Thursday, July 19, 2012

Moore's Steam Car

Sir Walter Scott is known to have been interested in steam powered rail transportation.   About a month before Scott was born, there was an invention of a steam powered carriage, which took a test run on July 19th, 1771.  The carriage sported 15’ wheels.   The inventor was Francis Moore, who is basically unknown after this point in history.  From James Burnley’s “The Romance of Modern Industry”:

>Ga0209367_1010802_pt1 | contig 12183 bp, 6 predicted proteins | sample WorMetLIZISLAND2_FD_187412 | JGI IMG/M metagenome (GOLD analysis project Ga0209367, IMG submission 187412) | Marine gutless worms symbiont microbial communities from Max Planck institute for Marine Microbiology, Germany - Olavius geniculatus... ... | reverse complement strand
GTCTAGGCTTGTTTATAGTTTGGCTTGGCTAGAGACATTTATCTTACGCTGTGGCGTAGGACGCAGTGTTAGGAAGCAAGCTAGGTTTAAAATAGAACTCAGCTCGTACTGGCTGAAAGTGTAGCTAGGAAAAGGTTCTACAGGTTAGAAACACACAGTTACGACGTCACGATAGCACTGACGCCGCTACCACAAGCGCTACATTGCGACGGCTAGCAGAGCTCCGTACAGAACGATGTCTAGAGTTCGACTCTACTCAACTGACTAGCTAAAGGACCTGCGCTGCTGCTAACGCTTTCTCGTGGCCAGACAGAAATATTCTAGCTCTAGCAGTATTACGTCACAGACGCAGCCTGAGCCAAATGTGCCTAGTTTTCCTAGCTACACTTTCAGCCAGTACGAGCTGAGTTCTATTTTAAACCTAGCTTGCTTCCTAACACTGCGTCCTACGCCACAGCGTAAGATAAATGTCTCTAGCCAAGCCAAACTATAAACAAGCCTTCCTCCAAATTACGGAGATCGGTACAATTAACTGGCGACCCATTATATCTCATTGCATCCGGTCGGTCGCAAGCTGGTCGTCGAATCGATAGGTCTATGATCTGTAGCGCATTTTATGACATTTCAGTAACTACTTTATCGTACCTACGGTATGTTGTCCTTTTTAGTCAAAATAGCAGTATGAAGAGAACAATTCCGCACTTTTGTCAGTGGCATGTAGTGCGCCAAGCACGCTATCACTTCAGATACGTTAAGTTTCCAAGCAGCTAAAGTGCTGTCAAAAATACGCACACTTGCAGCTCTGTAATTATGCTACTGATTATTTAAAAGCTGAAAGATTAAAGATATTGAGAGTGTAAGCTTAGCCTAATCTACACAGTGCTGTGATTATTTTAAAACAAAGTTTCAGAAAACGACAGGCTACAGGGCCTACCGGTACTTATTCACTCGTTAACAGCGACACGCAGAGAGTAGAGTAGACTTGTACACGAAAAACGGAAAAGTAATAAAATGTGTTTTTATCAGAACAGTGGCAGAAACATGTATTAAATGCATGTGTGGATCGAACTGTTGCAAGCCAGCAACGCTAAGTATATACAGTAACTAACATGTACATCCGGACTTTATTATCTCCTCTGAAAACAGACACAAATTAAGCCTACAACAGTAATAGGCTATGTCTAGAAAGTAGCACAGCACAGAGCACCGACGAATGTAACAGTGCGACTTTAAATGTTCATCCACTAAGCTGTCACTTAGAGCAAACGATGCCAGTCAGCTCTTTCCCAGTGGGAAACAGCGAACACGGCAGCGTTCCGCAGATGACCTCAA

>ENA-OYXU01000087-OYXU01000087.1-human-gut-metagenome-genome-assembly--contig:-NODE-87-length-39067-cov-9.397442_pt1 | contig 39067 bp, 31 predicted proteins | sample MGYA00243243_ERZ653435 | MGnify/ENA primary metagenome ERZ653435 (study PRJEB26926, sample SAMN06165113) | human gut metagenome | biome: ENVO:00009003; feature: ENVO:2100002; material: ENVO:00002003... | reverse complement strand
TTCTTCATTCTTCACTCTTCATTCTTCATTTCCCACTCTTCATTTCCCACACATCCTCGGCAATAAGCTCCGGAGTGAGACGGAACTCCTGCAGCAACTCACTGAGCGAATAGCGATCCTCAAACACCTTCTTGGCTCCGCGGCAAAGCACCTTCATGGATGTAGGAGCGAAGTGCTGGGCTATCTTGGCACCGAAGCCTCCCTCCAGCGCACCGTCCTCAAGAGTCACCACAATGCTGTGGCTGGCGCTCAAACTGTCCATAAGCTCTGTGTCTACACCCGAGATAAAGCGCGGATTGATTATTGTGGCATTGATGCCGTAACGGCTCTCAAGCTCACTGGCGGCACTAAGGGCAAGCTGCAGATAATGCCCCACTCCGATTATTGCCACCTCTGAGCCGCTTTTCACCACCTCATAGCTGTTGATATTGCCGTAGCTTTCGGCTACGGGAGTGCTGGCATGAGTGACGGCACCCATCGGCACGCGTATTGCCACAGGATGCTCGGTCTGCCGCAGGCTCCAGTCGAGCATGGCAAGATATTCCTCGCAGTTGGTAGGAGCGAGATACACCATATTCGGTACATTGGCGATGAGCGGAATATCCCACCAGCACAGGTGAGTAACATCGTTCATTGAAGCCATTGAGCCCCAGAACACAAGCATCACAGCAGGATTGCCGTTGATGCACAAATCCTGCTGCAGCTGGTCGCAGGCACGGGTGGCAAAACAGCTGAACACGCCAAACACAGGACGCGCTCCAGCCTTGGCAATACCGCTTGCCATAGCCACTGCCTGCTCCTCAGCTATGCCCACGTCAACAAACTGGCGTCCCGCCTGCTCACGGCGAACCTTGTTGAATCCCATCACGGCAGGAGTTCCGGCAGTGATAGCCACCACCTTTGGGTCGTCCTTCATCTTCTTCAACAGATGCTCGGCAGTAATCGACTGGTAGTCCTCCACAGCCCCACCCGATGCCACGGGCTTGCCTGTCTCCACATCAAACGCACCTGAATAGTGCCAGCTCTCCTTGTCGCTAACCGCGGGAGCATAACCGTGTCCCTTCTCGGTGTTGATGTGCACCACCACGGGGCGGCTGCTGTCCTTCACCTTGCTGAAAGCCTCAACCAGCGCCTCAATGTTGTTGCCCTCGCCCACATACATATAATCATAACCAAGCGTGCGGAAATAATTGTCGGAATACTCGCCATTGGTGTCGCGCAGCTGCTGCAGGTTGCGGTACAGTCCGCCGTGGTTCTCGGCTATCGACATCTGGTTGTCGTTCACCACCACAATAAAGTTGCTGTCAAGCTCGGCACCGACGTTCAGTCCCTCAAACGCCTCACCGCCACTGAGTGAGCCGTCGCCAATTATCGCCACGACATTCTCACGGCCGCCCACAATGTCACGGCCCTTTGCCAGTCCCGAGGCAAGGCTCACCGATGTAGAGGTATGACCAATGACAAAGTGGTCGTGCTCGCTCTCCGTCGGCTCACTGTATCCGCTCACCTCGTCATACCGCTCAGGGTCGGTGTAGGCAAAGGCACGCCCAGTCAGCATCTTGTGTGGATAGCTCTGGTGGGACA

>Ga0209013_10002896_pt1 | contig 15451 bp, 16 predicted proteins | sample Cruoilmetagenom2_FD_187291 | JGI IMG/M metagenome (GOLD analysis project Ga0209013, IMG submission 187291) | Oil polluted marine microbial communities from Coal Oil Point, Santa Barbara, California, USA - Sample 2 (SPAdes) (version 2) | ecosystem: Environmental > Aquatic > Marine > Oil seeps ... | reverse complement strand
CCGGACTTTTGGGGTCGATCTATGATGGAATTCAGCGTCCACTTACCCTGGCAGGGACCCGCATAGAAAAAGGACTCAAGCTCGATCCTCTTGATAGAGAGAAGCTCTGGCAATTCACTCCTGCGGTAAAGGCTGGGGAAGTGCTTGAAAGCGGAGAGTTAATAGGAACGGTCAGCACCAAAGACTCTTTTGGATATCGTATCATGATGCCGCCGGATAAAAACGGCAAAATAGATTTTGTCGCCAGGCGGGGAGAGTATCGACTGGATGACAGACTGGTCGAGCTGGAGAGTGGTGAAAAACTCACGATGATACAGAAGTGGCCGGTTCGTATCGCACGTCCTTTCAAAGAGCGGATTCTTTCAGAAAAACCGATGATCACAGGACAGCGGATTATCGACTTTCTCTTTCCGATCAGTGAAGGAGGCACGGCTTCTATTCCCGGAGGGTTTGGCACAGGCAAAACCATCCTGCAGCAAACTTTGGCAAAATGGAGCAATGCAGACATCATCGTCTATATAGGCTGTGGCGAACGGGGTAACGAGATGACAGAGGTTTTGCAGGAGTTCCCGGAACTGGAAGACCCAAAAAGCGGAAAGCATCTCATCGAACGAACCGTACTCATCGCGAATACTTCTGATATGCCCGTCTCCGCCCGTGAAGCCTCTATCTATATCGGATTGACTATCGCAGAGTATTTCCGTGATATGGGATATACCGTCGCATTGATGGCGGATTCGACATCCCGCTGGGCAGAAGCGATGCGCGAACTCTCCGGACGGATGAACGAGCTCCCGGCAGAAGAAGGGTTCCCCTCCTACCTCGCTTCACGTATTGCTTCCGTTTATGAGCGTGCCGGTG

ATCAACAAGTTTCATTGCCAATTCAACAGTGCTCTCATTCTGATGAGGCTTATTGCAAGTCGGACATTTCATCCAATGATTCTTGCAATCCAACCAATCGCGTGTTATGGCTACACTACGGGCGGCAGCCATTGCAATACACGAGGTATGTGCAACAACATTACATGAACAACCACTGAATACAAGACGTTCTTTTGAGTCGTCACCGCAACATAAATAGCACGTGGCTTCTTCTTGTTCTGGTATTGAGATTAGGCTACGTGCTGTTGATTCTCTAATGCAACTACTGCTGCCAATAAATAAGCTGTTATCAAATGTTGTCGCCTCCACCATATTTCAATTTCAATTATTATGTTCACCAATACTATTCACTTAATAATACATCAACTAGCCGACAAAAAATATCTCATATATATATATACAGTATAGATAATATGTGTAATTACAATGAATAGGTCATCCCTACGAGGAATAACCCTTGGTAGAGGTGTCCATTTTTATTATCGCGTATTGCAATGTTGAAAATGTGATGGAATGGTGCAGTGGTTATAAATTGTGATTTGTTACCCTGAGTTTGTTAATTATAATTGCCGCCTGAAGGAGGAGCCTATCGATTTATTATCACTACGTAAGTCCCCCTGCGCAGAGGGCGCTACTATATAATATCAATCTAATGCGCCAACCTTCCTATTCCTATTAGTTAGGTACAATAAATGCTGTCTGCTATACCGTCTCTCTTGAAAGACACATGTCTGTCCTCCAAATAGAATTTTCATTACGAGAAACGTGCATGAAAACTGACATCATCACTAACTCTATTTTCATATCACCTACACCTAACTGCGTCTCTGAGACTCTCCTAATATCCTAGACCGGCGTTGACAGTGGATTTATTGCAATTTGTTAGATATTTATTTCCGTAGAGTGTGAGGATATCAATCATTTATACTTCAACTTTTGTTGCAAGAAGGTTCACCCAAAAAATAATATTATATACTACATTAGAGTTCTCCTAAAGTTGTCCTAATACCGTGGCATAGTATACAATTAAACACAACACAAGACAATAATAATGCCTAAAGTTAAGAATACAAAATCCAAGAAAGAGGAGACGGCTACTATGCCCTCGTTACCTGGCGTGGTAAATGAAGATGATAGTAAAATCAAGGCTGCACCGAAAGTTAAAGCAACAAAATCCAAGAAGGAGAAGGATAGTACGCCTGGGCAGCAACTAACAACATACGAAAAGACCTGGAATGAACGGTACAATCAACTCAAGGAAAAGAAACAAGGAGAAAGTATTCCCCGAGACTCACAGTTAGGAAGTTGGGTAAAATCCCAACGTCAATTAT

‘…But wheels themselves, apart from any application of steam, have a history ; and, in the multitude of their present variety, they have a decidedly independent mission in mechanical life. Wheeled conveyances, however, underwent very little development from the period of the ancient chariot to the era of stage coaches. For thousands of years they remained the same in their chief essentials—mere boxes on wheels. It was not until 1555 that the first coach was made in England, but by the middle of the eighteenth century wheels were traversing the country in all directions. This was the stage-coach era, and stage coaches continued to be improved from year to year, until it seemed that the world had really reached its most rapid limit of transport. Just over a century ago large wheeled vehicles were brought out in London, and were referred to in announcements in the papers. One of them was: "On Saturday evening Mr. Moore's new-constructed coach, which is very large and roomy, and is drawn by one horse, carried six persons and driver with amazing ease from Cheapside to the top of Highgate Hill. It came back at the rate of ten miles an hour, passing coaches-and-four and all other carriages it came near on the road." One description of the vehicle was: "Mr. Moore has hung the body, which is like that of a common coach reversed, between two large wheels, nine feet and a half in diameter, and draws it with a horse in shafts. The passengers sit sideways within, and the driver is placed on the top of the coach." George III. is said to have spoken in praise of this remarkable concern. Mr. Moore seems to have studied wheels, for it appears that he made many experiments as to the carrying powers of horses under the varied condition of two or four-wheeled carts. On the 19th of July, 1771, he tested the capacity of a pair of horses, which drew upon a two-wheeled cart twenty-six sacks of coal from Mr. Paiba's wharf in Thames Street to Mr. Moore's house in Cheapside, and repeated this four times in succession. Twice as many horses, he maintained, would have been required to do the same with a cart of ordinary construction. But what sort of a vehicle was Mr. Moore's "cart"? It certainly would be a grotesque sight in the present day to see such a machine ambling along the thoroughfare towering high above the quadruped supposed to be "drawing" it. "Mr. Moore's new invented coal carriage, the wheels of which are fifteen, feet high, passed through the streets attended by a great concourse of people. Two horses abreast drew two chaldrons and two sacks of coals with more ease and expedition than the common carts do one chaldron with three horses at length." Here, again, "the. coal-carriage was tried on Friday evening with thirty-one sacks, making two chaldrons and a half, drawn by two horses only to the foot of Holborn Hill, when a third was put to it to help them up the hill. This they performed with as much ease as one chaldron is commonly done by three horses." With this last performance Mr. Moore seems to have retired, as we can glean nothing more of his experiments, or of the development of his extraordinary notions…’

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